4.4.1. Electroneuromyography (ENMG) The ENMG consists of a stimulation phase and a detection phase. The stimulodetection shows sensory and motor conduction of the median nerve and highlights any slowing down during the passage through the carpal tunnel. It measures amplitude and duration of motor and sensory evoked potentials. Nerve conduction of the ipsilateral ulnar nerve and contralateral median nerve is also measured. The earliest and most sensitive electrical abnormality is a slower sensory conduction (possibly shown by measuring the distance between the palm and/or fingers and wrist). We can consider that a median nerve conduction velocity of less than 45 m/s in the carpal tunnel is pathological, normal velocity being at least 50 m/s [45,46]. At an advanced stage, there is prolonged distal motor latency between wrist and APB; thus the time between nerve stimulation at the wrist and the onset of a motor potential recorded over APB is greater than 4 to 10 ms for a normal of  3.6 ms, and the muscle shows signs of denervation [46]. Motor latency can be altered without abnormal sensory conduction (3.9% of cases [47]). This isolated motor impairment may be due to a motor branch passing through a separate tunnel in the FR. This examination is operator dependent. Skin temperature and age influence the results. The ENMG may be positive in 0– 46% of asymptomatic subjects and negative in 16–24% of patients with a clinical diagnosis of CTS [48]. In an isolated motor distal latency study, Seror [49] found a sensitivity of 54% and a specificity of 97.5%. In an isolated study of sensory conduction velocity, he found a significantly greater sensitivity of 75–92% and a specificity of 97.5%.

527

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525

528 529 530 531 532 533 534 535 536 537 538 539 540 541 542 543 544 545 546 547 548 549 550 551 552 553 554 555 556 557

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CHIMAI 862 1–20

10 558 559 560 561 562 563 564 565 566 567 568 569 570 571 572 573 574 575 576 577 578 579 580 581 582 584 585 586 587 588 589 590 591 592 593 594 595 597 598 599 600 601 602 603 604 605 606 607 608 609 610 611 612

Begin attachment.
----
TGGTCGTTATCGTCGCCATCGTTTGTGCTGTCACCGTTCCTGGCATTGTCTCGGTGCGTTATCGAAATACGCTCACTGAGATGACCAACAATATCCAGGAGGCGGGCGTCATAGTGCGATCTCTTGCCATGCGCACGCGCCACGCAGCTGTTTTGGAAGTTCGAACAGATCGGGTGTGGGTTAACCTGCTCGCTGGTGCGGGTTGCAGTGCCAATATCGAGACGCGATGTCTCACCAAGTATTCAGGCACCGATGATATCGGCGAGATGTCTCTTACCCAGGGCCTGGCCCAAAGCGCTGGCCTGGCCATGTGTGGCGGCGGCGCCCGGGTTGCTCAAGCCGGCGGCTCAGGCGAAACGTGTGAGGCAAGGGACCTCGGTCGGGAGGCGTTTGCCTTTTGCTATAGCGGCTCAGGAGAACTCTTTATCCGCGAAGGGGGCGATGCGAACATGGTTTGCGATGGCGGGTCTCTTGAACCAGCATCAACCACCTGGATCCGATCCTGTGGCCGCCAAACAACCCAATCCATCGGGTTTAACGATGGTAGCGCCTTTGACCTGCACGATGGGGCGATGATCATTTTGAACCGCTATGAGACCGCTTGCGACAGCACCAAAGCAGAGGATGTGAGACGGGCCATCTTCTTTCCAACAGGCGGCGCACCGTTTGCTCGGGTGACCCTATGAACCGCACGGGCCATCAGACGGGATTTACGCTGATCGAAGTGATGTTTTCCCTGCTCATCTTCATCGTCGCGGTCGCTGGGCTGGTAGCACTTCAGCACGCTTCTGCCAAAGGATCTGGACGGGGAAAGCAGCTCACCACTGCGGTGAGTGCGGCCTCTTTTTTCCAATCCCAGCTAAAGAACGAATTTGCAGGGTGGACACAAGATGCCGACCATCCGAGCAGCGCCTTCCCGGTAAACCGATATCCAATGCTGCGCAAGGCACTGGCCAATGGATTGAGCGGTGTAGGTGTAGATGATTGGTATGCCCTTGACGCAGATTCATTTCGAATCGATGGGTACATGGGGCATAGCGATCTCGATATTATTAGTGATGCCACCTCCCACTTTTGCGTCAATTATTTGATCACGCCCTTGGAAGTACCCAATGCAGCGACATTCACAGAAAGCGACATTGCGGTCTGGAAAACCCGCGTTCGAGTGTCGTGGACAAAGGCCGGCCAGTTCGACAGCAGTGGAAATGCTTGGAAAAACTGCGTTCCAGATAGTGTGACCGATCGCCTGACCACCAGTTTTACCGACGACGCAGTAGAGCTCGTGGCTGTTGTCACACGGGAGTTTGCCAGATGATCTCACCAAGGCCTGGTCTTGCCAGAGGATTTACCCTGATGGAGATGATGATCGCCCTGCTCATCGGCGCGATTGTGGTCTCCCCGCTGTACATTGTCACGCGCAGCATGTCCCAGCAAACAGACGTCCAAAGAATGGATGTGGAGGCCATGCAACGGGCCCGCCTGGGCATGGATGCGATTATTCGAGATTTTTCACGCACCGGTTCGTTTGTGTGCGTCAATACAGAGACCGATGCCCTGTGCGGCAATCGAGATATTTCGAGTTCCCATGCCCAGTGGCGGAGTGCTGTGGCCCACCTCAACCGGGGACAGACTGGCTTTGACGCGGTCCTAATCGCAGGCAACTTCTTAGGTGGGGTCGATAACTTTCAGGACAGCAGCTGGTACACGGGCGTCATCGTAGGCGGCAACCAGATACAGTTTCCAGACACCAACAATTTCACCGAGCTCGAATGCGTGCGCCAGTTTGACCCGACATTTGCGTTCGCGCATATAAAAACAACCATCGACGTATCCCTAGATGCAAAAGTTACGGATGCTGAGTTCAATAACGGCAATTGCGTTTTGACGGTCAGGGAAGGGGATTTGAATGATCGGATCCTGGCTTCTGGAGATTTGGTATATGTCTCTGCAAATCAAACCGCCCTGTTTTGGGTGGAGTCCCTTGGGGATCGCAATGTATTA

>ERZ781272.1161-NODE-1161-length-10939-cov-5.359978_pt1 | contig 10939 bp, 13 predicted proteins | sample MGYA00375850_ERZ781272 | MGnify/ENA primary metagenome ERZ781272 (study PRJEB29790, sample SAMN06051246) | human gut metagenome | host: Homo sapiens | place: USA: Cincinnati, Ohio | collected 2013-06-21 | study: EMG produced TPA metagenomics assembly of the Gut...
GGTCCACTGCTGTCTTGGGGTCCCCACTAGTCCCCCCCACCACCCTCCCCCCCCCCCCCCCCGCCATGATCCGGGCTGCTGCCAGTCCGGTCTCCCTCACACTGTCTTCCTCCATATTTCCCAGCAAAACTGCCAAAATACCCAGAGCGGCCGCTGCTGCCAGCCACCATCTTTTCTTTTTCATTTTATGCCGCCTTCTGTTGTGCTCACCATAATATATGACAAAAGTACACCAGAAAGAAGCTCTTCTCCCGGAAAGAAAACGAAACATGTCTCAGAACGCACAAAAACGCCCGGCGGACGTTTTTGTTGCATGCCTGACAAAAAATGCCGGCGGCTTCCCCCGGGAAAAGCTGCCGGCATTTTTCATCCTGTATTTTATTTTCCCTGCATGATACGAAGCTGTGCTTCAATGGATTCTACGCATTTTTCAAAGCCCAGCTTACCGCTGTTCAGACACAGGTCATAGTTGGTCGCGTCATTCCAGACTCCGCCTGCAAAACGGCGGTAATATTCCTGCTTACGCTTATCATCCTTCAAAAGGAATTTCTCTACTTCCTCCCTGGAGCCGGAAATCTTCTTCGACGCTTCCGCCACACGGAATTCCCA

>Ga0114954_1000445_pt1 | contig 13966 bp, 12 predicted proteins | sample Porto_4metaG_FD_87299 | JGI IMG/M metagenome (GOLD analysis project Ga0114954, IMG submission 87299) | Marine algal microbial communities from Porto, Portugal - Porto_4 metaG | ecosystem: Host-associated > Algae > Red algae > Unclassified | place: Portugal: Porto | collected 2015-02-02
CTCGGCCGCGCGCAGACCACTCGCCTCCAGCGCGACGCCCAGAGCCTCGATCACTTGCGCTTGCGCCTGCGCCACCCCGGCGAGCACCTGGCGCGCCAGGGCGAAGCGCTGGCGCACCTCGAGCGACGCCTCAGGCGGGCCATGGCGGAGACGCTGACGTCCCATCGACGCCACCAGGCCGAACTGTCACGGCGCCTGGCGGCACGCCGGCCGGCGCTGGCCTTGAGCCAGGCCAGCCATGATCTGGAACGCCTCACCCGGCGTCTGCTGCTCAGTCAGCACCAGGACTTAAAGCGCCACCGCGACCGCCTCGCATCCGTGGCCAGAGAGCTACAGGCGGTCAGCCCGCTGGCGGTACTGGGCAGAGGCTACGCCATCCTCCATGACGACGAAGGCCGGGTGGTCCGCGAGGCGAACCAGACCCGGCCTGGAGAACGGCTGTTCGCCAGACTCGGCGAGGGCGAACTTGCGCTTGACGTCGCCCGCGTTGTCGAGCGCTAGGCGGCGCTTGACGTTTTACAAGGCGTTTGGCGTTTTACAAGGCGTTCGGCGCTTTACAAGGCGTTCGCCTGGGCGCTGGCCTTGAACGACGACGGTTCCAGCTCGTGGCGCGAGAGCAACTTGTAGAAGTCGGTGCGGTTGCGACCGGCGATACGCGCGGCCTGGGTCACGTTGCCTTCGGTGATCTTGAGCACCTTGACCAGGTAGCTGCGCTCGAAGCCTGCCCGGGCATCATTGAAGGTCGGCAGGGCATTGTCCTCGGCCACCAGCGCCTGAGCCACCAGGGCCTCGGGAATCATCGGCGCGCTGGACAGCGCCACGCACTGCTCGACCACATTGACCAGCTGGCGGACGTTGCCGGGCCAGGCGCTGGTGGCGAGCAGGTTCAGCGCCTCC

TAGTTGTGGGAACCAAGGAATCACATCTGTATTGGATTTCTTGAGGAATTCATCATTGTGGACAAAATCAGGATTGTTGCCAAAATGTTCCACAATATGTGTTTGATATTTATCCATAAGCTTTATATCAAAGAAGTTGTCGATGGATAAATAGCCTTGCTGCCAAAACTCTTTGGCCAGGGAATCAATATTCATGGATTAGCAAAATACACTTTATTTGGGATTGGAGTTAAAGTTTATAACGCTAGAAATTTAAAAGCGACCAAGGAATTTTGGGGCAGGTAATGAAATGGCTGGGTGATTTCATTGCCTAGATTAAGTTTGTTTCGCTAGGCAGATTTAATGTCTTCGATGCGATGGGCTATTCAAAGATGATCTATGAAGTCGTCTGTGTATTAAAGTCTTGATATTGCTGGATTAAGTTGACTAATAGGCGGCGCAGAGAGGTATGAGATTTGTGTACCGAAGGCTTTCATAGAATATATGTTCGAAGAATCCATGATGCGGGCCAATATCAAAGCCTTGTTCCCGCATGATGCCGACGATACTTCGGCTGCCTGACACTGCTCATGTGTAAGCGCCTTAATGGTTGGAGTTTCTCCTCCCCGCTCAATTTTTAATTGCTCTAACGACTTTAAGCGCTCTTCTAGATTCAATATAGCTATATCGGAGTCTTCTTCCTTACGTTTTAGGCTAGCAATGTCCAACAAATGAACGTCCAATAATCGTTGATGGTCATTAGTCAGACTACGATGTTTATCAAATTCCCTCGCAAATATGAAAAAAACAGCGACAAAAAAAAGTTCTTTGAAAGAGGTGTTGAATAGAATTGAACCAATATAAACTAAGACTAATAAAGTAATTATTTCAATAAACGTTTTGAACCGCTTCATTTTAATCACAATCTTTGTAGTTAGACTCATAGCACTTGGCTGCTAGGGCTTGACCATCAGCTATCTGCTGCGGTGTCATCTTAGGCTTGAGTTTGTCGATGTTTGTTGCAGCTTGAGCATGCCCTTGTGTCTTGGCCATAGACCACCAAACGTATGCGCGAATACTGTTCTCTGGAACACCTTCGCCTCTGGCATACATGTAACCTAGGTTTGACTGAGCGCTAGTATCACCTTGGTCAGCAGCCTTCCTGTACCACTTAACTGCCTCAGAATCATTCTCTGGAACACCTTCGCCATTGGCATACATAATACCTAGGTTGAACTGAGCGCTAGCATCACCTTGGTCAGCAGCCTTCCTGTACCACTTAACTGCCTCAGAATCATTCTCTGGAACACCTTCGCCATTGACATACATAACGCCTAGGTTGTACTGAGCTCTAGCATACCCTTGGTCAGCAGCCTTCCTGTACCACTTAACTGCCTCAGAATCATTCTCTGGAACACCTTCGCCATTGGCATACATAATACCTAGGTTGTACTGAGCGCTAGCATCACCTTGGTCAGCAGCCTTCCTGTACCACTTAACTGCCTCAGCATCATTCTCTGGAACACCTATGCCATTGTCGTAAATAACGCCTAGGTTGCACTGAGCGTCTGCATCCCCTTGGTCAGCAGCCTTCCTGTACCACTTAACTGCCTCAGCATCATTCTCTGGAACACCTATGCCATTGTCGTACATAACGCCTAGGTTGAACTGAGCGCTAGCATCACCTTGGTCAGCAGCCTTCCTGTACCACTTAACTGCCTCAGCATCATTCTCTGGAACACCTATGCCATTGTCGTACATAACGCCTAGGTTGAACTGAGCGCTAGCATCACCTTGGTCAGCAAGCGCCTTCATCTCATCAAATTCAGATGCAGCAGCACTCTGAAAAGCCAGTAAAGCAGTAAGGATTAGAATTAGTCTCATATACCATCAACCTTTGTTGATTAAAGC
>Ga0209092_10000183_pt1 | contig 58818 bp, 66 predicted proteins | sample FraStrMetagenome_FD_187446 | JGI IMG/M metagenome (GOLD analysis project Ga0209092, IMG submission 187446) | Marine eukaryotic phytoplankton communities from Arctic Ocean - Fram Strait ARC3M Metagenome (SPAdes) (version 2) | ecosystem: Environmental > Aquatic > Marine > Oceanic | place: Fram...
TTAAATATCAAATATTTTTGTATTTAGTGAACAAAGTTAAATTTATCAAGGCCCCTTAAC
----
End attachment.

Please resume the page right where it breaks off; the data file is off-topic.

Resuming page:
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Thus, the false negative rate is not negligible especially in early disease, where only nerve fibers of small caliber are affected. The addition of ENMG study to clinical provocation tests does not provide significant and reliable contribution to the diagnosis to be recommended in practice [50]. In case of dynamic CTS, ENMG is positive only when the compression reaches a certain degree of severity. Again, the ENMG will not detect early forms. However, normal ENMG almost certainly excludes a severe or moderate form. The ENMG does not return to normal in intermediate and severe forms, despite symptom relief. ENMG does not provide any additional evidence to the diagnosis of SCC compared to clinical assessment when the clinical diagnosis is obvious [51]. Anatomical variations like Martin-Gruber and RichéCannieu can interfere with the interpretation of electromyographic studies. However, the ENMG examination remains a reference in the exploration of CTS. In addition to its medicolegal value, ENMG can confirm the diagnosis, eliminate another disease (cervico-brachial neuropathy or TOS), detect associated polyneuropathy, specify single or multiple compression sites and assess the severity of nerve damage thus guiding the treatment plan. The Working Group ANAES [52] concluded that:  ENMG should follow clinical examination;  ENMG is not essential for the diagnosis of a typical form of CTS;  ENMG is not necessary before steroid injection;  it is recommended in cases of doubt, it is an aid in the differential diagnosis;  it is recommended prior to surgery;  it is required to establish occupational disease recognition. 4.4.2. Imaging 4.4.2.1. Wrist X-rays and carpal tunnel view. Radiology is no longer routinely indicated to diagnose etiology of CTS. PA, lateral or carpal tunnel views of the wrist are useful:  when there is wrist pain, limited mobility, deformity or flexor tendon rupture;  when the medical or history of trauma suggests abnormal tunnel or contents. 4.4.2.2. Ultrasonography. This is an operator- and materialdependent study. In early disease, the median nerve maintains normal morphology: a normal aspect of the nerve does not eliminate CTS. A meta-analysis of 28 series published in 2012 [53] showed an increase in cross-sectional area of the median nerve  10 mm2, reflecting that increased volume proximal to stenosis was the best diagnostic test with sensitivity 87.3% and specificity 83.3%. The ratio (index) of flattening of the median nerve facing the hamate is a reliable criterion. Other signs are notching, nerve edema proximal to the stenosis, decreased mobility during flexion-extension, and the FR bulge. Ultrasound can help diagnose etiology by morphological analysis of